ACA Addresses Senior Fall Risk

Dec 11, 2013 at 02:36 pm by steve

Lisa Ruttenberg-Bor, PT and a student volunteer try out the AccelAbility balance platform.

Primary care checkups for older adults often focus on blood pressure, cholesterol levels and other major disease indicators. But a significant danger to good health - balance and mobility deficiencies that can lead to falls - is frequently overlooked. Fortunately that is beginning to change thanks to a provision of the Affordable Care Act.

The act requires health insurance to cover balance training, exercise, and vitamin D supplementation for adults 65 and older who are at increased risk for falls. Physicians now are able to help patients with balance and mobility issues by referring them to a physical therapist.

Emmett Parker, PT, ATC, president of AccelAbility Physical Therapy, and governmental affairs chair for the Alabama chapter of the American Physical Therapy Association, is thrilled to see the requirement, which he believes was long overdue. “I’m not a fan of Obamacare in general, but they got that part right,” Parker says. “Falling is a significant problem for seniors that hasn’t received the attention it deserves.”

Falls are the leading cause for all injuries, both fatal and nonfatal, among older adults, according to the Centers for Disease Control and Prevention (CDC). Death rates for falls among that age group have risen dramatically in recent years. Even when senior falls are not deadly, they often lead to significant injuries, including fractures, and sometimes to ongoing disabilities. The direct medical cost of all falls was $30 billion in 2010, the CDC reports. “The tragedy is that so often deadly or debilitating falls could have been prevented by addressing balance deficits through physical therapy and exercise,” Parker says.

Part of the problem, Parker says, is that our culture has come to accept falls among seniors as a given, something that can’t be avoided. “So many people believe people just get old and fall when the truth is that they become inactive and develop deficiencies and fall,” Parker says. “Our bodies were designed to move and when we quit moving it creates problems. Fear of falling that leads to inactivity can actually cause an increase in fall risk. It’s a viscous circle.”

Other important strategies for fall prevention among seniors, in addition to staying active, according to Parker and the CDC, include

1) checking medications to make sure they don’t cause fogginess or dizziness,

2) annual vision screening and correction,

3) and avoiding fall hazards in and out of the home

It’s also critical for senior adults to keep their bones strong through strength training, proper calcium and vitamin D intake, and treatment of osteoporosis when it occurs to help avoid fractures if falls do happen.

Parker and other physical therapists are hoping that the insurance coverage change will motivate primary care physicians to more often include balance and mobility screening during their exams. Patients often fail to mention falls and the like. Of the one in three adults 65 years and older who fall every year, only about half tell their doctor, according to the CDC. “Unless a doctor specifically asks the patient about falls and mobility issues, the patient may not mention them,” Parker says.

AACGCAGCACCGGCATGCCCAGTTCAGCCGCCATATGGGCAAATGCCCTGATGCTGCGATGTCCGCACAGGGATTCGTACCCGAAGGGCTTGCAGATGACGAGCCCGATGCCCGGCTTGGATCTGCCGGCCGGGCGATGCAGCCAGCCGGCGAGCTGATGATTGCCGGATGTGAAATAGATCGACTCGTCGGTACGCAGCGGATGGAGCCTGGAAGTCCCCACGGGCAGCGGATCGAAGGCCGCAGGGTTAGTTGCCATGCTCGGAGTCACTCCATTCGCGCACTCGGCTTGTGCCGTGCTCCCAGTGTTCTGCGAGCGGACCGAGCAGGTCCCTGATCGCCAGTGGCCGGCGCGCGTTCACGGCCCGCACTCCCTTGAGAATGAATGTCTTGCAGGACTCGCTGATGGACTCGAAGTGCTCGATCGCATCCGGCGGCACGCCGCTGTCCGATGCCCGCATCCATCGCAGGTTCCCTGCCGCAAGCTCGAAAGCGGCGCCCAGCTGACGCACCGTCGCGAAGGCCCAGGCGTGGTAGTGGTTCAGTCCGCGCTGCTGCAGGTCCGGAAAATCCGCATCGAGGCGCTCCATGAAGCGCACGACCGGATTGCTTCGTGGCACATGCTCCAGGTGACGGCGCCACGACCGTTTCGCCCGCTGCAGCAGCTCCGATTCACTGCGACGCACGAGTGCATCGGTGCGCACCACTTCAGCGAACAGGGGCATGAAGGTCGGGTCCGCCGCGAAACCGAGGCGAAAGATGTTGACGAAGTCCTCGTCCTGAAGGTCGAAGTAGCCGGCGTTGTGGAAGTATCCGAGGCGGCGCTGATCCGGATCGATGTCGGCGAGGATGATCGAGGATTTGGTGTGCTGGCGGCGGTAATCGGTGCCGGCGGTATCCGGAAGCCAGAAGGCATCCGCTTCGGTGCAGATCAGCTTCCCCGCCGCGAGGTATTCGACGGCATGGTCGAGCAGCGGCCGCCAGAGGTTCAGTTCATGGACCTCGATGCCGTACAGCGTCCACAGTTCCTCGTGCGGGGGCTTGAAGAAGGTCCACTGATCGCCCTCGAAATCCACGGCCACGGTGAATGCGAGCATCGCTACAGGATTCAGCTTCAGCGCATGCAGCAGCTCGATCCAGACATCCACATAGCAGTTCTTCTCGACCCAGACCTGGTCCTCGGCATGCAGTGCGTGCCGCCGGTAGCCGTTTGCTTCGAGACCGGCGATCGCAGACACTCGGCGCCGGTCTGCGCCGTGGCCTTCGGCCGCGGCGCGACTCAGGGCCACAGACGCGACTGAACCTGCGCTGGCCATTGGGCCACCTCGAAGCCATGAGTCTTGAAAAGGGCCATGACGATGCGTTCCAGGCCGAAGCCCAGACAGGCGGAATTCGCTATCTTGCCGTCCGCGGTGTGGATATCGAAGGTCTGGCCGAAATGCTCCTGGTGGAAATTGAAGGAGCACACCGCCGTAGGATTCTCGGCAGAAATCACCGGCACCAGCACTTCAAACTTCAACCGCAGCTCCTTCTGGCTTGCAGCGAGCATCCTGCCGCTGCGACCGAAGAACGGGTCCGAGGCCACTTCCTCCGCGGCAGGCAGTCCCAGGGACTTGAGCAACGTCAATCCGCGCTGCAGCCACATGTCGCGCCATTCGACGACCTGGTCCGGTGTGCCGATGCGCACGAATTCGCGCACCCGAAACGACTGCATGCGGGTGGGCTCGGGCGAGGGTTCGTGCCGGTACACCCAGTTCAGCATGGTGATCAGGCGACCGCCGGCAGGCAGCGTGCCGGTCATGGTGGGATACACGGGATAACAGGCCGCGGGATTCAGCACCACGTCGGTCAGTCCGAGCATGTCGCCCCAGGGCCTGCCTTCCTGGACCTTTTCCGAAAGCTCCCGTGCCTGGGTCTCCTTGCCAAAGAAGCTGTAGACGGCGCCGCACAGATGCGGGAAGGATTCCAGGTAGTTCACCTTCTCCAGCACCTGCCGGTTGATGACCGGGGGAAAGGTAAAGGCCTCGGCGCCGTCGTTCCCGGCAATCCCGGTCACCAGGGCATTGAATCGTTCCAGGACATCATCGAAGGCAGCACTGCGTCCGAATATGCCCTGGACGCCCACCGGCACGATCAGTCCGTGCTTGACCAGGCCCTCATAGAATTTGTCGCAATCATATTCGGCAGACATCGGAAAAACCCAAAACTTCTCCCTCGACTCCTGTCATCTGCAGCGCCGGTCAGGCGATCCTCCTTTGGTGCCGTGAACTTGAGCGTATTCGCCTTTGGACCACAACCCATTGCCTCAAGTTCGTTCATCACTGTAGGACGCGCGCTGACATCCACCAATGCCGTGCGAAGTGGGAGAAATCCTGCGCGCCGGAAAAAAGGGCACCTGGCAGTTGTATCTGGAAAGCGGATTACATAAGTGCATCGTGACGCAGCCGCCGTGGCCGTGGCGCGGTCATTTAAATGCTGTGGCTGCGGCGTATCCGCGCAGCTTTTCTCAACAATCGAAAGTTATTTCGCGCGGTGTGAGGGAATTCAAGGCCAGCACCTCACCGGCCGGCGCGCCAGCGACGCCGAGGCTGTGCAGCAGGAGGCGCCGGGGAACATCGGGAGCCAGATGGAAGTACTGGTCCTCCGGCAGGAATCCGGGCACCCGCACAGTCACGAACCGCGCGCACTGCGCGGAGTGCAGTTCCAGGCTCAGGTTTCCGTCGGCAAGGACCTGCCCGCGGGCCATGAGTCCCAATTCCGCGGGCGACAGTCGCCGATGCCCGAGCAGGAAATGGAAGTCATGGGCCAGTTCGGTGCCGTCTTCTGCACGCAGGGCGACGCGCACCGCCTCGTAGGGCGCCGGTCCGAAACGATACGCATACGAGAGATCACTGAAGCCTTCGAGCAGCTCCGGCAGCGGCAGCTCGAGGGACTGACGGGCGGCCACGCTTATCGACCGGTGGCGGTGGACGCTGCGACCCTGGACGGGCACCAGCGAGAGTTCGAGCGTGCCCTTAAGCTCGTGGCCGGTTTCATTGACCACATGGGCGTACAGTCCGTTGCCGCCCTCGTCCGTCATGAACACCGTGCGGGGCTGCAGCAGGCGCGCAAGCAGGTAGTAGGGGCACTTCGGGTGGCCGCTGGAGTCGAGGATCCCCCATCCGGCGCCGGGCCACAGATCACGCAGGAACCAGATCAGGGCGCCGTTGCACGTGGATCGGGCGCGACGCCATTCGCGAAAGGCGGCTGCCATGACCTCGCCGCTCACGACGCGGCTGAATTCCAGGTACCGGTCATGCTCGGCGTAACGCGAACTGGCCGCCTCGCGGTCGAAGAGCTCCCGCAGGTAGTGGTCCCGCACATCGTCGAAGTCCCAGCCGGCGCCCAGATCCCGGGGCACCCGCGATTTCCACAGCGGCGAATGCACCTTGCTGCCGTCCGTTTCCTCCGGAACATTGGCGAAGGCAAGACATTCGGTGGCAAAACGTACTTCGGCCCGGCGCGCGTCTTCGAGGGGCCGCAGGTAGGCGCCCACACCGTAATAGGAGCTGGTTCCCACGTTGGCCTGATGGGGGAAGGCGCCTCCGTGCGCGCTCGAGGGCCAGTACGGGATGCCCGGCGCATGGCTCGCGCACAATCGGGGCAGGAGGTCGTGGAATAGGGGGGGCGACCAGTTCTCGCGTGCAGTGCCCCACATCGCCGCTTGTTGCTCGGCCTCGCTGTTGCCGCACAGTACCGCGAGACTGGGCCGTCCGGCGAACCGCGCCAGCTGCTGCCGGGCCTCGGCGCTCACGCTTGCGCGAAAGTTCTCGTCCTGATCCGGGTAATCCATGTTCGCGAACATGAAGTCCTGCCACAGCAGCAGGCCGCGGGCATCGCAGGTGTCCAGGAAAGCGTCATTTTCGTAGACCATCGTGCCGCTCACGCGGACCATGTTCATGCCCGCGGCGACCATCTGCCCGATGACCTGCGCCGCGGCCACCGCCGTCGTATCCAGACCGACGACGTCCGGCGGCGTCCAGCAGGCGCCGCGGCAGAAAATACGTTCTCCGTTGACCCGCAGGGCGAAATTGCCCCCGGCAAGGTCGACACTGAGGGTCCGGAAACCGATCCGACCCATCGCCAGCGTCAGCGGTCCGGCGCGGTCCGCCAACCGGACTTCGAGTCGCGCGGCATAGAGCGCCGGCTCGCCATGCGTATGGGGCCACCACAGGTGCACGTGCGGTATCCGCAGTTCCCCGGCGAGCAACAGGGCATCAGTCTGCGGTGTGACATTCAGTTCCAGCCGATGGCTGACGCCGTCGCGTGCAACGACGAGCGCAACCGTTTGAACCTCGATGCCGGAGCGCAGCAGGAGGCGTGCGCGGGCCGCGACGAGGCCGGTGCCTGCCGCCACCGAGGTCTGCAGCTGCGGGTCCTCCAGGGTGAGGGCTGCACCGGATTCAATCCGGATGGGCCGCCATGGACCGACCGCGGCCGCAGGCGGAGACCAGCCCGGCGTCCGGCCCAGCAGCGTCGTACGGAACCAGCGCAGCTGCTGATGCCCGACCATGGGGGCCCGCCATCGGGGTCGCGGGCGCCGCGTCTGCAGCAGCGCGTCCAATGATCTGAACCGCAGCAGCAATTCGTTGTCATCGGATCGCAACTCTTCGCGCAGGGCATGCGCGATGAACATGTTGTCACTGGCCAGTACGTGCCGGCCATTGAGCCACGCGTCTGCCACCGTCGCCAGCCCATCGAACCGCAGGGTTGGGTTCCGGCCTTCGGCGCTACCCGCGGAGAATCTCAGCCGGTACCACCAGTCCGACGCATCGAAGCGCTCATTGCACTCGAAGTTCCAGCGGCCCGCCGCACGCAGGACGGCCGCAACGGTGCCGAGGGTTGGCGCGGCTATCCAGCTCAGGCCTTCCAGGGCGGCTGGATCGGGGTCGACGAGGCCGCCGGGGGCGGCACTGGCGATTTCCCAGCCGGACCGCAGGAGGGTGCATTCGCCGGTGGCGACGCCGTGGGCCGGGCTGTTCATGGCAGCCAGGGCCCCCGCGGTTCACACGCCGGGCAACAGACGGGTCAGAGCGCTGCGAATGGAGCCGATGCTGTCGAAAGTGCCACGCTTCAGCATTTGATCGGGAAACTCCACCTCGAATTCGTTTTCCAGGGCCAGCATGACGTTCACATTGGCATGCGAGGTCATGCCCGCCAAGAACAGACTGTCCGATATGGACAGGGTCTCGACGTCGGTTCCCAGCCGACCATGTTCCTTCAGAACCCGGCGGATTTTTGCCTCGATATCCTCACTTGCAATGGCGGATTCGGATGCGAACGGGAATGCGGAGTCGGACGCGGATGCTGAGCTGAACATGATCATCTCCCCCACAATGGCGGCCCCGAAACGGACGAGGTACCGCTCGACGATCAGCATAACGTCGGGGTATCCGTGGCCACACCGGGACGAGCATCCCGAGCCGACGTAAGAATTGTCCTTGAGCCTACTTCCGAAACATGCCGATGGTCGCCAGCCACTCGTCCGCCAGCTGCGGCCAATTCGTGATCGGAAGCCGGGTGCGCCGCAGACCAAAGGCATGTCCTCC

Parker also points to a UAB clinical review published in the Journal of the American Medical Association September 18 on the importance of cultivating better mobility in seniors. The review concluded that physical activity and exercise are important in healthy aging and that seniors with mobility issues are more prone to functional decline. “Mobility problems tend to escalate and lead to increased fall risk,” Parkers says.

The UAB review suggested physicians ask their patients two simple questions during routine screenings: “Do you have difficulty climbing up 10 steps or walking a quarter of a mile?” and “Because of underlying health or physical reasons, have you modified the way you climb 10 steps or walk a quarter of a mile?”

When mobility or balance deficits are determined during a routine exam, physicians can then take the opportunity to suggest physical therapy and exercise. As a preventative measure physicians are encouraged to recommend appropriate exercise to all seniors, even those without apparent mobility or balance issues, to help them avoid developing them and avoid or better cope with future falls.

As fall prevention takes more of a center stage because preventative health care is being incentivized by the Affordable Care Act, Parker believes physical therapy will play a key role. “Regular exercise is critical for seniors but oftentimes mobility and balance deficits first need to first be addressed before the senior enters a regular program,” Parker says.

AccelAbility Physical Therapy recently invested in a state-of-the-art balance platform to help their physical therapists better pinpoint specific mobility and balance difficulties. “Everyone’s needs are individual,” Parker says. “And with this new technology we will have a better way of tracking individual progress and showing the effectiveness of various therapies.”



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